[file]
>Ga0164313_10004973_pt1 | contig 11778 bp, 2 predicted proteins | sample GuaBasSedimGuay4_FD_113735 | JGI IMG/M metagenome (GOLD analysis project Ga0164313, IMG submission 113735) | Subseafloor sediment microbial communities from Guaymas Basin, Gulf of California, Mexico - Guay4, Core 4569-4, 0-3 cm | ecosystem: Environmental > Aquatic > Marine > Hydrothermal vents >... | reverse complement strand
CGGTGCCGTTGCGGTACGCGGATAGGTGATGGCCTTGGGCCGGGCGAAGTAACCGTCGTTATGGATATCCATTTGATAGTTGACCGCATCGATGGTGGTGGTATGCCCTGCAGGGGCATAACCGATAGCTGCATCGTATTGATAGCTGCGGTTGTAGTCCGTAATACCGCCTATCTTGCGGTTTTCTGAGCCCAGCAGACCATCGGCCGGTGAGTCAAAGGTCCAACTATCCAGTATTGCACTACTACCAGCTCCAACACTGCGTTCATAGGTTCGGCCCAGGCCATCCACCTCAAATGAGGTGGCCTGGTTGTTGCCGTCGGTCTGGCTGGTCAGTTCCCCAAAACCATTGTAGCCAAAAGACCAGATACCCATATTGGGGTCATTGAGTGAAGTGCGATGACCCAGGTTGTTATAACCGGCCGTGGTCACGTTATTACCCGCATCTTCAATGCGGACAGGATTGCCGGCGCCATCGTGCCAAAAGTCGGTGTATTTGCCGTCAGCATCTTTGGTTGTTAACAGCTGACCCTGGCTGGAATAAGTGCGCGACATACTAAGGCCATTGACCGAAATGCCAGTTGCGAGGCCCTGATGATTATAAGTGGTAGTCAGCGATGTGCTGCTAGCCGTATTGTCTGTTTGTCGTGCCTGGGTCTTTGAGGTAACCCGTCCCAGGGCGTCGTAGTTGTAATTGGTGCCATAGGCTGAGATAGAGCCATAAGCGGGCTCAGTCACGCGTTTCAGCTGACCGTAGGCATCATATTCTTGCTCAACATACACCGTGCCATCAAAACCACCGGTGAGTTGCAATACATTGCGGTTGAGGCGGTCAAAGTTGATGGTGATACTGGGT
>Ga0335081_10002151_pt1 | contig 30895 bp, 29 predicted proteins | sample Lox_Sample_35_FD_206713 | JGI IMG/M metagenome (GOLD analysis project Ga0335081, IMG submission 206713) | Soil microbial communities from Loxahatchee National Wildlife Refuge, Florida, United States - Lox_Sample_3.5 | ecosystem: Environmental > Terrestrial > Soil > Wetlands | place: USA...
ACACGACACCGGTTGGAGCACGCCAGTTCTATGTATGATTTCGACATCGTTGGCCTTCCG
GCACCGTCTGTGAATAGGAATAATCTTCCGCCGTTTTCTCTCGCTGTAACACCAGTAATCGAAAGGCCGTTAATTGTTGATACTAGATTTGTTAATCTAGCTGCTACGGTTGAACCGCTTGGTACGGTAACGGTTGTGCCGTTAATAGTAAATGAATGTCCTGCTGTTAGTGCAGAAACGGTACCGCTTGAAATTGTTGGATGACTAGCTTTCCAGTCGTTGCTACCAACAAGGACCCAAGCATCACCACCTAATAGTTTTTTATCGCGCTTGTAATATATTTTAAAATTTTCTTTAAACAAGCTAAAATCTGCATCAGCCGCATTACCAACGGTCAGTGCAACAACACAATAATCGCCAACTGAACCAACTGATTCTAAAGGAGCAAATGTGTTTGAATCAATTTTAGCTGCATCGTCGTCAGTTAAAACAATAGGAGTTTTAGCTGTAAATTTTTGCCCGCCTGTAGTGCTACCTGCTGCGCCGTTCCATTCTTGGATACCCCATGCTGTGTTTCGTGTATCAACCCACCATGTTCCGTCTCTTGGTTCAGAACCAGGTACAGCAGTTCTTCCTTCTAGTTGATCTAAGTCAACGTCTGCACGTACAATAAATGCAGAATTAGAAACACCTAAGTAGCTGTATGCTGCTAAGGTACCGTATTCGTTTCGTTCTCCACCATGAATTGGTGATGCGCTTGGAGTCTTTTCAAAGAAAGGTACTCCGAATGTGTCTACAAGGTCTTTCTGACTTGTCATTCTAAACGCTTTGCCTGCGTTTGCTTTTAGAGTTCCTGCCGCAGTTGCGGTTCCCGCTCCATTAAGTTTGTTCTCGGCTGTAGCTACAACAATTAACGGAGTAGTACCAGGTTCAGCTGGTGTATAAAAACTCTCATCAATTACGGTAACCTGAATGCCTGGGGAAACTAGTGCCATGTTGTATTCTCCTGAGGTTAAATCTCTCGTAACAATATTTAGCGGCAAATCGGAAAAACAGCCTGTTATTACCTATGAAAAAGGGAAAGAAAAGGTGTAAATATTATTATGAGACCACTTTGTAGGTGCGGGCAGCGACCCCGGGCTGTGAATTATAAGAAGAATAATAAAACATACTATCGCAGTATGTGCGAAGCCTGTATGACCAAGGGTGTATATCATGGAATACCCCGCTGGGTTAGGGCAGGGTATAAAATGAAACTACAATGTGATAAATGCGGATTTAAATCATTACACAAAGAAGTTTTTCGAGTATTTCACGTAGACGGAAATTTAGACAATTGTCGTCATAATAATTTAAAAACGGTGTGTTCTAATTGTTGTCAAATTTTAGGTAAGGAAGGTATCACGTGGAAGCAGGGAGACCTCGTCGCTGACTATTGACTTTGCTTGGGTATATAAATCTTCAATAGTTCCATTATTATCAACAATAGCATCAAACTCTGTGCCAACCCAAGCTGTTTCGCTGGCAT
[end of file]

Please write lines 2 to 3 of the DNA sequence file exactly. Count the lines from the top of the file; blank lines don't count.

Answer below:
CGGTGCCGTTGCGGTACGCGGATAGGTGATGGCCTTGGGCCGGGCGAAGTAACCGTCGTTATGGATATCCATTTGATAGTTGACCGCATCGATGGTGGTGGTATGCCCTGCAGGGGCATAACCGATAGCTGCATCGTATTGATAGCTGCGGTTGTAGTCCGTAATACCGCCTATCTTGCGGTTTTCTGAGCCCAGCAGACCATCGGCCGGTGAGTCAAAGGTCCAACTATCCAGTATTGCACTACTACCAGCTCCAACACTGCGTTCATAGGTTCGGCCCAGGCCATCCACCTCAAATGAGGTGGCCTGGTTGTTGCCGTCGGTCTGGCTGGTCAGTTCCCCAAAACCATTGTAGCCAAAAGACCAGATACCCATATTGGGGTCATTGAGTGAAGTGCGATGACCCAGGTTGTTATAACCGGCCGTGGTCACGTTATTACCCGCATCTTCAATGCGGACAGGATTGCCGGCGCCATCGTGCCAAAAGTCGGTGTATTTGCCGTCAGCATCTTTGGTTGTTAACAGCTGACCCTGGCTGGAATAAGTGCGCGACATACTAAGGCCATTGACCGAAATGCCAGTTGCGAGGCCCTGATGATTATAAGTGGTAGTCAGCGATGTGCTGCTAGCCGTATTGTCTGTTTGTCGTGCCTGGGTCTTTGAGGTAACCCGTCCCAGGGCGTCGTAGTTGTAATTGGTGCCATAGGCTGAGATAGAGCCATAAGCGGGCTCAGTCACGCGTTTCAGCTGACCGTAGGCATCATATTCTTGCTCAACATACACCGTGCCATCAAAACCACCGGTGAGTTGCAATACATTGCGGTTGAGGCGGTCAAAGTTGATGGTGATACTGGGT
>Ga0335081_10002151_pt1 | contig 30895 bp, 29 predicted proteins | sample Lox_Sample_35_FD_206713 | JGI IMG/M metagenome (GOLD analysis project Ga0335081, IMG submission 206713) | Soil microbial communities from Loxahatchee National Wildlife Refuge, Florida, United States - Lox_Sample_3.5 | ecosystem: Environmental > Terrestrial > Soil > Wetlands | place: USA...